I don’t give a fuck: I like Magic. I haven’t played in at least ten years, but even just off my memories of the game up to, oh, 18, and later in the online versions, I will attest that MtG is the greatest and most intricately strategic and customizable game ever created. Fuck chess and backgammon. Magic is a universe where not only are there so many possible utilities under the array of spells and creatures you can involve in any given match, but also a ridiculous level of inner-tuning, logic, semantic, prediction, counteractivity, and innovation of nuts and bolts. It is the ultimate rendering of a game where to be successful you must decide your approach, construct your apparatus, and operate that apparatus under the manner of luck and the countless structures employed by each opponent. There are so many fucking spells.
Today I’m bored again and found my old archives of cards I have left after I sold most of them off when I quit in high school. I decided to pull 3 cards out at random and write about their utility. It seems to me to have a lot to do with manipulation of other entities, like words and systems of words.
Oh, and also, kiss my ass, Magic rules.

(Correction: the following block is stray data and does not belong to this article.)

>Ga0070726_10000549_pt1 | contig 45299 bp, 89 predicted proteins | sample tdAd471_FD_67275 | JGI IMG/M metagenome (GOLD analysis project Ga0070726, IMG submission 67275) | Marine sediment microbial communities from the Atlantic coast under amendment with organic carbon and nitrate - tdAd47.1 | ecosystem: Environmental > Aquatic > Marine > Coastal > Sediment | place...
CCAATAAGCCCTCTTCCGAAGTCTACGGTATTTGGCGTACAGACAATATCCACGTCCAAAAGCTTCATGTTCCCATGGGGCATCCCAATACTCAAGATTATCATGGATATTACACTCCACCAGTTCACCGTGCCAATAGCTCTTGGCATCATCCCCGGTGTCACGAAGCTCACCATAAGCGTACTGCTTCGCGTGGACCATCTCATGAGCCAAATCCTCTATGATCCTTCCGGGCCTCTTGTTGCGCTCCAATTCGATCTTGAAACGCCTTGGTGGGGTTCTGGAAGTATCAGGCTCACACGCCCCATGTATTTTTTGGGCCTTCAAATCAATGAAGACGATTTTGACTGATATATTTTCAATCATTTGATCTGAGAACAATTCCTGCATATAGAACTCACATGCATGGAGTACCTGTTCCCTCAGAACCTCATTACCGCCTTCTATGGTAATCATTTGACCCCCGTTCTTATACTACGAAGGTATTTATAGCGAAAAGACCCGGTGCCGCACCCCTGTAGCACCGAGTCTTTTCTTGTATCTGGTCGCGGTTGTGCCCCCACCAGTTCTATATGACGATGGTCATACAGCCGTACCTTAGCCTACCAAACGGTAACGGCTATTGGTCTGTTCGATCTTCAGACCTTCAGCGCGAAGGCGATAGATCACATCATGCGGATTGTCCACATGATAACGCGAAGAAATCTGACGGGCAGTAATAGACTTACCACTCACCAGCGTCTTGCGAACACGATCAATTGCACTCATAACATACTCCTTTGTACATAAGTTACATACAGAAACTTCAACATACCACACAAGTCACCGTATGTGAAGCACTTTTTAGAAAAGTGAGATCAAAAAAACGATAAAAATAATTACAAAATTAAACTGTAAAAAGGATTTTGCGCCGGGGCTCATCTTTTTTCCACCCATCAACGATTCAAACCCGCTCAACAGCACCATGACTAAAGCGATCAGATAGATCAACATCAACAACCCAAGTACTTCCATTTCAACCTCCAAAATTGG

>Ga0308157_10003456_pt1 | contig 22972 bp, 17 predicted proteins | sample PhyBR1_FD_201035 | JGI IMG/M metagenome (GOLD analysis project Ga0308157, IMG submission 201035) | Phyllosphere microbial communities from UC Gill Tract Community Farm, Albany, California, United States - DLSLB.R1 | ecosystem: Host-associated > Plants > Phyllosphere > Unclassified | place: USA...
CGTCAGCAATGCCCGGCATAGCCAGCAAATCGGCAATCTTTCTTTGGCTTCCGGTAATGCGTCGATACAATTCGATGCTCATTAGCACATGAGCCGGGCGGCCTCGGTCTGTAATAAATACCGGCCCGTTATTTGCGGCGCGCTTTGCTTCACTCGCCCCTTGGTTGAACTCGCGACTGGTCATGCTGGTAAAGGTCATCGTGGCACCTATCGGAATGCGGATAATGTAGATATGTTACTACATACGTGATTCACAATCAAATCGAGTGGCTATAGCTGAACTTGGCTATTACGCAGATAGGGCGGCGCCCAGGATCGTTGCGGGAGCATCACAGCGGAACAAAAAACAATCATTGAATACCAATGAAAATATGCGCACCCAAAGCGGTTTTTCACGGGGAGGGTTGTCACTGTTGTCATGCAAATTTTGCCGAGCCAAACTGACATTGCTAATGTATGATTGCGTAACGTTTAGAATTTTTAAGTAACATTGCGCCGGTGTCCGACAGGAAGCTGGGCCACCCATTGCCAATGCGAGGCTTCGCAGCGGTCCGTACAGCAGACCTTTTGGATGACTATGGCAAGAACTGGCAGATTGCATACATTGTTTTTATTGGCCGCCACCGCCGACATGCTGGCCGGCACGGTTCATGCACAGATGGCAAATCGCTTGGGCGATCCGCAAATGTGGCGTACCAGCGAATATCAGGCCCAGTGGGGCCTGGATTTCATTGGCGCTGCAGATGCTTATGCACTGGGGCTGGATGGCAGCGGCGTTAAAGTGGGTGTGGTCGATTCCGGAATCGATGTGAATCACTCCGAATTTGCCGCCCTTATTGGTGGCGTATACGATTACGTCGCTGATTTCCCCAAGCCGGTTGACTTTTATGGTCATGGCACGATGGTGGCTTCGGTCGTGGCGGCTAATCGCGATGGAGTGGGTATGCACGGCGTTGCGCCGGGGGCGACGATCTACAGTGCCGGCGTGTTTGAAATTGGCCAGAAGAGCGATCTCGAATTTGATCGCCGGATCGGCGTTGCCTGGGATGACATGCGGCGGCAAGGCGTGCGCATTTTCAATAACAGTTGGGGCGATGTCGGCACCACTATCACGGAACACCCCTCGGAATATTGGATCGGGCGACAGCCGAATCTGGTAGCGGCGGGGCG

Fear seems like a pretty worthless card. It’s an Enchant Creature, which means that you are directly manipulating an entity that already must be in play in order the spell to even be cast. Indirect spells can take up space in your hand if you get them at the wrong time, as a starting draw of cards give you seven to deal with and you redraw one each turn by default (there are ways to influence how many cards you draw). This card doesn’t get used a lot, though I can remember specific settings where it actually did a lot of damage in that it wasn’t expected, and therefore became harder to defend against. If you aren’t used to people playing a card like Fear, then suddenly not being able to defend against an attack (unless you happen to be playing black, which is a popular color as it has a wide range of damaging and manipulative spells), then you can easily find yourself going down in a matter of turns, particularly if your opponent enchants a creature with a strength of 4 or 5 or greater (meaning they are doing 4 to 5 damage to you each turn at least, unless you can stop it, and each player only begins with 20). Thus, out of nowhere a card that most people would never consider using can win you the game in the right situation.